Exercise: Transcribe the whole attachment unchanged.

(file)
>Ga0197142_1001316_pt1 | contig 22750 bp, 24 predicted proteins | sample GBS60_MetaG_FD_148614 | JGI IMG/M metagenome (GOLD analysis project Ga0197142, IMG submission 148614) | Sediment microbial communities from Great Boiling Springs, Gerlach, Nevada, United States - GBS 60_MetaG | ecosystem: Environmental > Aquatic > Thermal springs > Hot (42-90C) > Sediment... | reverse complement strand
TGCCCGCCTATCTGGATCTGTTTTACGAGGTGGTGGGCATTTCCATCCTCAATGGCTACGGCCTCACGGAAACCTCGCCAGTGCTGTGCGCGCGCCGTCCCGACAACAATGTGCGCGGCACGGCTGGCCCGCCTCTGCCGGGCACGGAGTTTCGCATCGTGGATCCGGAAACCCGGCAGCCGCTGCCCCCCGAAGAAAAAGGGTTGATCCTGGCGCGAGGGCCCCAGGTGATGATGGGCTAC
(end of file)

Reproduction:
>Ga0197142_1001316_pt1 | contig 22750 bp, 24 predicted proteins | sample GBS60_MetaG_FD_148614 | JGI IMG/M metagenome (GOLD analysis project Ga0197142, IMG submission 148614) | Sediment microbial communities from Great Boiling Springs, Gerlach, Nevada, United States - GBS 60_MetaG | ecosystem: Environmental > Aquatic > Thermal springs > Hot (42-90C) > Sediment... | reverse complement strand
TGCCCGCCTATCTGGATCTGTTTTACGAGGTGGTGGGCATTTCCATCCTCAATGGCTACGGCCTCACGGAAACCTCGCCAGTGCTGTGCGCGCGCCGTCCCGACAACAATGTGCGCGGCACGGCTGGCCCGCCTCTGCCGGGCACGGAGTTTCGCATCGTGGATCCGGAAACCCGGCAGCCGCTGCCCCCCGAAGAAAAAGGGTTGATCCTGGCGCGAGGGCCCCAGGTGATGATGGGCTAC